Solutions to understanding the complex interplay and management of LGS have been proffered from a foreign policy perspective by Rebecca Hersman in her book "Friends and Foes: How the President and Congress Really Make Foreign Policy". Miss Hersman identifies five key areas for controlling and understanding how the Executive and Legislative branches operate within the foreign policy area: the informal universe, individualized power, issue leaders, institutional overlap and issue clusters. Her solutions identify the myriad of bureaucratic appendages that contribute to fashioning comprehensive foreign policy between the two branches.

More directly leveled at the overall LGS problem is discussed by Joel D. Aberbach and Bert A. Rockman in their book “In The Web of Politics”. In their book they attempt to sort out the responsiveness of federal employees supporting the Executive branch, public perception of government and the challenges career civil servants face contending with the federal government matrix. Toward that end they pose the question for federal government inefficiencies by asking, “are good people trapped in bad systems”? After reviewing two seminal reports of government employee morale, systems and efficiency, namely the Volcker Commission and the American National Performance Review, the authors conclude that it is not a people or a systems issue that causes LGS. The problems lie with the politicians. Politics and policy are more often at the core of the controversy, and administrative reform is not likely to cure that. The authors state that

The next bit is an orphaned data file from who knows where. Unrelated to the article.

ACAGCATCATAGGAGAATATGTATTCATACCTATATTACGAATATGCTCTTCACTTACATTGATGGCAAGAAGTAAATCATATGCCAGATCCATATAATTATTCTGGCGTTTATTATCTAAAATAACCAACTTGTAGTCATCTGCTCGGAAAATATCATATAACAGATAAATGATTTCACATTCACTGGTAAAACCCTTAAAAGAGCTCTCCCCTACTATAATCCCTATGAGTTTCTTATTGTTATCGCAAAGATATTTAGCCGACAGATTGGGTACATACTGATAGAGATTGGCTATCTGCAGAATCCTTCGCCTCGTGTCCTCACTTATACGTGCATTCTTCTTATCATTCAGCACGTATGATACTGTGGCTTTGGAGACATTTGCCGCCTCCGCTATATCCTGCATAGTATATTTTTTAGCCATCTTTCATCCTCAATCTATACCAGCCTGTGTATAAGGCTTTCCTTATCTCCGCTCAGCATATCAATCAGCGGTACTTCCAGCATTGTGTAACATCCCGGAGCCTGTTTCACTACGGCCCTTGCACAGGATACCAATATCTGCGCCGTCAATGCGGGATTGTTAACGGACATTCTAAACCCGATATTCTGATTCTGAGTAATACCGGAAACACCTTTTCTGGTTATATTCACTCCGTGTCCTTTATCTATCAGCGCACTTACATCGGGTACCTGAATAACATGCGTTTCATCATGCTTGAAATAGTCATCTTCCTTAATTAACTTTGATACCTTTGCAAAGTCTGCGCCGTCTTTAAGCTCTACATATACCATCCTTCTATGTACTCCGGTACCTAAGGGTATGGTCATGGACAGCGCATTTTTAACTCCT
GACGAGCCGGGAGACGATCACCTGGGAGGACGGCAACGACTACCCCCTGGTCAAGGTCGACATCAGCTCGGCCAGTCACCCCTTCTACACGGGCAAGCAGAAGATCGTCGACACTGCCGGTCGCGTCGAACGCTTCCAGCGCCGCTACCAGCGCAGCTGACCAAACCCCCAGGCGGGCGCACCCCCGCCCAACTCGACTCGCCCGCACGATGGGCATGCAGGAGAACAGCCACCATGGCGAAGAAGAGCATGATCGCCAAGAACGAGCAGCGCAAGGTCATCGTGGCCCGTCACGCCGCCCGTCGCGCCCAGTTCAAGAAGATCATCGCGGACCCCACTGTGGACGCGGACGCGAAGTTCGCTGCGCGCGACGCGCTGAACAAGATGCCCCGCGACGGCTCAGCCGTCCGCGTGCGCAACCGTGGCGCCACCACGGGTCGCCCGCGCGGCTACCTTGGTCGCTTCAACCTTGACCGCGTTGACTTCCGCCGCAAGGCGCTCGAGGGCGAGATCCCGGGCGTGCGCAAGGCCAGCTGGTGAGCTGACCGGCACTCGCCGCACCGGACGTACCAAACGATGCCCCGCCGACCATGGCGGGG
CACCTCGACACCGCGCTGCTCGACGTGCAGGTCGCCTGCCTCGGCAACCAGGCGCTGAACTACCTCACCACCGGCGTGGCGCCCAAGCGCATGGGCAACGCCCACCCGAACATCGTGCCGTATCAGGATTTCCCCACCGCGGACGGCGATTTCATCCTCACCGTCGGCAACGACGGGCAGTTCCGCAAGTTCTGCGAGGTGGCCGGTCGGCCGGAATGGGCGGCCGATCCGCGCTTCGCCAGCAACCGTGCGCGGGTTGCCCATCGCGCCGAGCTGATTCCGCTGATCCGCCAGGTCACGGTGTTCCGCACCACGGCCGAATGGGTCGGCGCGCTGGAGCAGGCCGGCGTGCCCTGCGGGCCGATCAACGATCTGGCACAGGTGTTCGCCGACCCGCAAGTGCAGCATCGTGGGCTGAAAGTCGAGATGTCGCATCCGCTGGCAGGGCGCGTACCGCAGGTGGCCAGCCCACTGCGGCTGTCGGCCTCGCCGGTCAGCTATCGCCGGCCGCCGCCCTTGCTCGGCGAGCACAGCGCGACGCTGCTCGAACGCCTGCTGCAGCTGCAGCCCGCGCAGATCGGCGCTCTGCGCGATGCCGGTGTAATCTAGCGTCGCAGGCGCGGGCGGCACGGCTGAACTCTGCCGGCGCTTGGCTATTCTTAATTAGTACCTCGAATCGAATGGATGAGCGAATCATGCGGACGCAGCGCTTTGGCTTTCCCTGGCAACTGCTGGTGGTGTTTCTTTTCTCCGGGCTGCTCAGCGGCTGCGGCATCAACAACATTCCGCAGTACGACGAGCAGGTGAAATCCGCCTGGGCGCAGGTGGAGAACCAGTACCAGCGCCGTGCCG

“…the problems that reinvention proclaims it will solve through administrative means are mainly problems created by the political decisionmaking process.”

With all due respect to authors Hersman, Aberbach and Rockman, the solutions to LGS are not in understanding, reforming or reinventing the federal bureaucracy. The true solution lies in a reaffirmation of the limited constitutional powers granted to the Legislative and Executive branches, as enumerated in Article 1, Section 8 and Article II of the Constitution, respectively, which are grounded in Madison’s concepts of federalism.

But those concepts have been highjacked by a 20th century collusion of progressive socialist ideologies between the Legislative and Executive branches. An ideology which espouses that the federal bureaucracy is the solution to perfecting man. The progressive socialist ideological collusive efforts between these two branches of government is the sole reason for the proliferation of LGS.

Therefore we have come full circle to Madison’s reflections in Federalist Paper No. 45. Through this solution therein lies a return to the Founder’s conception for American governance. One which incorporated a double check on powers, recognizing the horizontal separation of power between the three branches of government and the vertical separation of powers between the states and the federal government. A Founders concept simple to comprehend, but given the proclivity, momentum and collusive efforts toward political progressivism in the federal bureaucracy LGS will be a very complicated syndrome to resolve.